Internode has announced a roadmap for the rollout of naked DSL services -- broadband access without a phone line subscription -- but claims it's being careful to avoid some of the challenges faced by fellow naked provider iiNet.
Naked DSL connections enable a subscriber to use their copper line for broadband connectivity without paying a carrier, such as Telstra, for line rental. Combined with a Voice-over-IP service, a naked DSL connection has the potential to cut telecommunications costs in the average home or small office.
Fellow ISP iiNet began offering naked DSL plans in November 2007. While the majority of its users have been satisfied, the ISP has struggled to provision some of its most tech-savvy customers without significant delays and downtime.
The iiNet experience, says Internode product manager Jim Kellett, has led Internode to take a far more cautious approach to rolling out naked DSL services of its own.
The only Internode naked DSL plans immediately available are for brand new connections, delivered via the Optus wholesale network.
By April, Internode expects to be able to convert existing users -- such as those already connected to a Telstra DSLAM -- to naked DSL at the same cost as new users.
But it will not be until mid-year that Internode can manage to convert a group of its best customers to naked DSL -- those on ADSL2+ Extreme plans.
The essential problem, said Kellett, is that Telstra are yet to come up with a process that makes it easy to convert a connection that uses spectrum sharing to naked DSL.
Internode's Extreme ADSL2+ plans use spectrum sharing -- with both Telstra's PSTN and Internode's broadband connection sharing the same copper wire.
"This is where iiNet has been getting some bad stick," said Kellett. "We understand from our trials how that could happen and we are doing all we can to avoid that outcome."
Kellett said the problem doesn't affect the vast majority of users who convert to naked DSL -- only those that have spectrum sharing on their existing line.
"Which just so happens to be the heaviest users," he said. "Unfortunately for iiNet, these are the type of customers that will make some noise if there is a problem as they are the people most reliant on broadband."
"Under the hood, [conversion] shouldn't be that hard to do, there just isn't a process in place for it yet," he said. "Until the process is improved, we are concerned that the customer would only end up with downtime."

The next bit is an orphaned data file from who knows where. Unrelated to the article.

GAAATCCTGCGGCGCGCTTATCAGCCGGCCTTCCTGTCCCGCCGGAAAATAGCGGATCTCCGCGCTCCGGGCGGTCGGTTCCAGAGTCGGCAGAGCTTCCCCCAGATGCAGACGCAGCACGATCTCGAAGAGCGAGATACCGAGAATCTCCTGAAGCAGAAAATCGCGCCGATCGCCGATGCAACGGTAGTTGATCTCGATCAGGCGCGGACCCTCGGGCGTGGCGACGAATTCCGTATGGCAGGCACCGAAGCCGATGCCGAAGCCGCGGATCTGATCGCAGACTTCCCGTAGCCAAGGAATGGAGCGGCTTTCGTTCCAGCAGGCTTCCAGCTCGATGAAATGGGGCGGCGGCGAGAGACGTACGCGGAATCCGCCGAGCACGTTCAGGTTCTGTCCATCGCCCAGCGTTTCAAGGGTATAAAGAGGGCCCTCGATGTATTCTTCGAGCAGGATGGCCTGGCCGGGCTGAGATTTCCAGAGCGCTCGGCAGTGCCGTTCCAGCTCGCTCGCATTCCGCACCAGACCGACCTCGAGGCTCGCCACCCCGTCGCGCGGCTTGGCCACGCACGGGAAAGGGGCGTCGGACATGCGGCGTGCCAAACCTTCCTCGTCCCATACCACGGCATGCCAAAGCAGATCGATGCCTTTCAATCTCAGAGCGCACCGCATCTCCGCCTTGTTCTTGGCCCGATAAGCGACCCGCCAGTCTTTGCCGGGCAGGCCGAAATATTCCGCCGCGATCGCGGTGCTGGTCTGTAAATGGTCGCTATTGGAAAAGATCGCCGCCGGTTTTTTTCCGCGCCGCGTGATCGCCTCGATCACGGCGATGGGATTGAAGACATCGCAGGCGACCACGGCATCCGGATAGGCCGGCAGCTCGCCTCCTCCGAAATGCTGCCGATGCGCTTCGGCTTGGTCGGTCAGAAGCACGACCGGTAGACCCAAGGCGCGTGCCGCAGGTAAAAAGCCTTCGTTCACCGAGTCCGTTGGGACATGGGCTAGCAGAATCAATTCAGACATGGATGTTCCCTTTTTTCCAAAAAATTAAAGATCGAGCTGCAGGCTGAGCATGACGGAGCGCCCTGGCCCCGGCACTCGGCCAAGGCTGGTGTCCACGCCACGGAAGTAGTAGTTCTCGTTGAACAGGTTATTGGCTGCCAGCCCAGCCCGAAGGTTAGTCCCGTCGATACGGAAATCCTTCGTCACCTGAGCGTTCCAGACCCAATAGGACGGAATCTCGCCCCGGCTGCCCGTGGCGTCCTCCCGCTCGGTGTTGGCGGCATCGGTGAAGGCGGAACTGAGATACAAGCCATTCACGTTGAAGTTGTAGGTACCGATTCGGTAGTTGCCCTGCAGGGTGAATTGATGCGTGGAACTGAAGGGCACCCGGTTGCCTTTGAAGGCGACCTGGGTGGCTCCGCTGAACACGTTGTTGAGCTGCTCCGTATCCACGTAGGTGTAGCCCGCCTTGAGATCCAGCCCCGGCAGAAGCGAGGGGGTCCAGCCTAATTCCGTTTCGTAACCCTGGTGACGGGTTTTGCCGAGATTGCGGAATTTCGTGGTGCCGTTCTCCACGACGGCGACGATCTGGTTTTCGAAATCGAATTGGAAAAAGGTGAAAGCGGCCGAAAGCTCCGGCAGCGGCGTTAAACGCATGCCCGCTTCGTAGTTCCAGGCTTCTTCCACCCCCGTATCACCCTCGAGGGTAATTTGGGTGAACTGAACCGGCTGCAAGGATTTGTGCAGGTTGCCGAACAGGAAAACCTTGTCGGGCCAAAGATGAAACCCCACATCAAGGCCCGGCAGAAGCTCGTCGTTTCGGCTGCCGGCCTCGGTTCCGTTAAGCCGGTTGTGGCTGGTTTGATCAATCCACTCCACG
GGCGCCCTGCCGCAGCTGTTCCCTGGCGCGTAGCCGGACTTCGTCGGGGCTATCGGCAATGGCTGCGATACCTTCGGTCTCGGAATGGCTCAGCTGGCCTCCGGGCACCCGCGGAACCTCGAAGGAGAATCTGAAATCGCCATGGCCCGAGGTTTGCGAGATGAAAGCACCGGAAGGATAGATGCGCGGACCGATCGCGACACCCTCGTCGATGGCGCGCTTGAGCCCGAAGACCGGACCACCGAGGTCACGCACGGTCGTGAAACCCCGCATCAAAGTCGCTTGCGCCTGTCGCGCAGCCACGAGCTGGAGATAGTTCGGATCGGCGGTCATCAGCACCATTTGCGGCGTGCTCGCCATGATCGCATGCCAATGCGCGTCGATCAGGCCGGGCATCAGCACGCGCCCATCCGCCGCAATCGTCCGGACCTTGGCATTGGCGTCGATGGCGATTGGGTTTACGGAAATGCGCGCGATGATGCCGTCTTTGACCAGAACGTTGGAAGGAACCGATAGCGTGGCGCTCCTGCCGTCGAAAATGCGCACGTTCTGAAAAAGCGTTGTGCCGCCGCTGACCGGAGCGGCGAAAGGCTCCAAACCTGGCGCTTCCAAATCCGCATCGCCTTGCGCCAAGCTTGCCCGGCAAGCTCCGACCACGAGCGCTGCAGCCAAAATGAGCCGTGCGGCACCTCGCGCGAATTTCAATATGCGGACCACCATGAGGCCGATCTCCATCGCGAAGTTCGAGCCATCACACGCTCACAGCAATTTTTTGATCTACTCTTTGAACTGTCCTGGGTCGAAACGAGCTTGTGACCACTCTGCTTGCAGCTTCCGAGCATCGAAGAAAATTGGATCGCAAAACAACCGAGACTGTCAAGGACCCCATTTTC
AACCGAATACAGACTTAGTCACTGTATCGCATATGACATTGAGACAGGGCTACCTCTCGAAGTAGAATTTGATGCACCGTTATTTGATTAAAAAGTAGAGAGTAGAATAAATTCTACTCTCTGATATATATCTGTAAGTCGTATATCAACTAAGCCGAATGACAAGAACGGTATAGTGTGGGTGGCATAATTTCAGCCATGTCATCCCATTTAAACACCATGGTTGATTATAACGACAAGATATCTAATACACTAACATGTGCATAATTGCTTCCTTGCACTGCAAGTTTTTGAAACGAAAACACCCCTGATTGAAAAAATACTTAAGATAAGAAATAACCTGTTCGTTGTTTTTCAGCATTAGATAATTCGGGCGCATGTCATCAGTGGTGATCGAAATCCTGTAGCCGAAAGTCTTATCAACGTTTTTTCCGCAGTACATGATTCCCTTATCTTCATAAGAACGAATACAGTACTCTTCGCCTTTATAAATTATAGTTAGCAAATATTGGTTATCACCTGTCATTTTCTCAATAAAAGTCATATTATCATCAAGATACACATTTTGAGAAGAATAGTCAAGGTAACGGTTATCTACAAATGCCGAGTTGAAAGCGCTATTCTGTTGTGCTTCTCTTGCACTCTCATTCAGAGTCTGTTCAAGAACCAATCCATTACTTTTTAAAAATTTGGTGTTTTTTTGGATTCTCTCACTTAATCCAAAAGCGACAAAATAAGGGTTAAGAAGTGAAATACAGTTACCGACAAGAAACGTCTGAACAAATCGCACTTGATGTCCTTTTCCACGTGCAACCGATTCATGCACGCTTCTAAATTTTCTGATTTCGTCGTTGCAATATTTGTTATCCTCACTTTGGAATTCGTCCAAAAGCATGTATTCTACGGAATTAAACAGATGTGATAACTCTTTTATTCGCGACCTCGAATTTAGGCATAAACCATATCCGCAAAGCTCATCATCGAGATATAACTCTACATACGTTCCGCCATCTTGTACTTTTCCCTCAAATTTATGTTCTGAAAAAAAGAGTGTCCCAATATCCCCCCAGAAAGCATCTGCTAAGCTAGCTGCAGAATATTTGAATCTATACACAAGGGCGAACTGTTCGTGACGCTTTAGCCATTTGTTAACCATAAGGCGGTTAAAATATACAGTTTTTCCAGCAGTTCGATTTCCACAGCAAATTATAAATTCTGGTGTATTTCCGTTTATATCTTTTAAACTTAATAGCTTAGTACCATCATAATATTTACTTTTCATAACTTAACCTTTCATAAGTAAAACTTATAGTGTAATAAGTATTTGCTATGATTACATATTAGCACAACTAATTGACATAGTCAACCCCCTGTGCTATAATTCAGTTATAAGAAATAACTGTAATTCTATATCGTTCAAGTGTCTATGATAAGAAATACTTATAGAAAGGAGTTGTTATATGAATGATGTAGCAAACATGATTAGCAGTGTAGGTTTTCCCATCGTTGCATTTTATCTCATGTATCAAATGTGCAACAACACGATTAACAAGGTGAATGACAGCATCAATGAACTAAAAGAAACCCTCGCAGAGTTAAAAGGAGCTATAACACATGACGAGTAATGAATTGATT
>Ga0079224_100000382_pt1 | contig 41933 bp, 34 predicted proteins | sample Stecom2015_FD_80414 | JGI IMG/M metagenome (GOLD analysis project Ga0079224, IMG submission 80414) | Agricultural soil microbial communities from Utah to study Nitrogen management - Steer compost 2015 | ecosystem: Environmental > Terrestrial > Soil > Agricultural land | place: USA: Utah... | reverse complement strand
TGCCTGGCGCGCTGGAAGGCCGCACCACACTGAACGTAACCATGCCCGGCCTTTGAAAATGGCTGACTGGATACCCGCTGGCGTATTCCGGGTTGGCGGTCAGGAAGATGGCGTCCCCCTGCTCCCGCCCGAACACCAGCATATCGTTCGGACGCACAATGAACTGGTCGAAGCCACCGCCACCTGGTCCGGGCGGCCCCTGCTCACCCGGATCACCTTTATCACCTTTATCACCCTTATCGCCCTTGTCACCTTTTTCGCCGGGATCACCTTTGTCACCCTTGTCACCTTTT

Kellett expects the problem to be solved by the middle of the year. Internode's spectrum sharing customers will be able to convert to a plan called NakedExtreme, at the same prices Internode is charging for the services it will initially resell via the Optus network.
Internode also offers a VoIP package called NodePhone in conjunction with its broadband connections. Users will, however, have to wait before taking the plunge with Internode if they wish to use their existing phone number on a VoIP service via a naked DSL line: number portability on naked DSL is another technical hitch yet to be ironed out.
While it has been caused by technical barriers, Kellett believes that the gradual rollout of naked DSL is in the best interest of both Internode and its customers.
"It's a way of keeping a lid on demand," he said. "This way, you don't get 50 people on the phone at a time waiting for support."
'Ultra' services still to come
While it has not been publicly announced, Internode also has plans in the pipeline to offer a bundled phone and broadband service that would compete with Optus's Fusion package -- bundling an ADSL2+ service and a standard PSTN phone line without any line rental charges.
Internode's "Ultra" service, as it will be marketed, will be targeted at customers that want to keep their existing phone number on a PSTN line, or for those that require an analog PSTN line for their Foxtel service or fax machine.
It will also be delivered via the Optus wholesale network. Internode has promised that it won't charge for upload fees on any of its naked plans nor its Ultra service.
"We don't charge for it in our normal plans, so we're not charging it in our naked DSL plans either," Kellett said.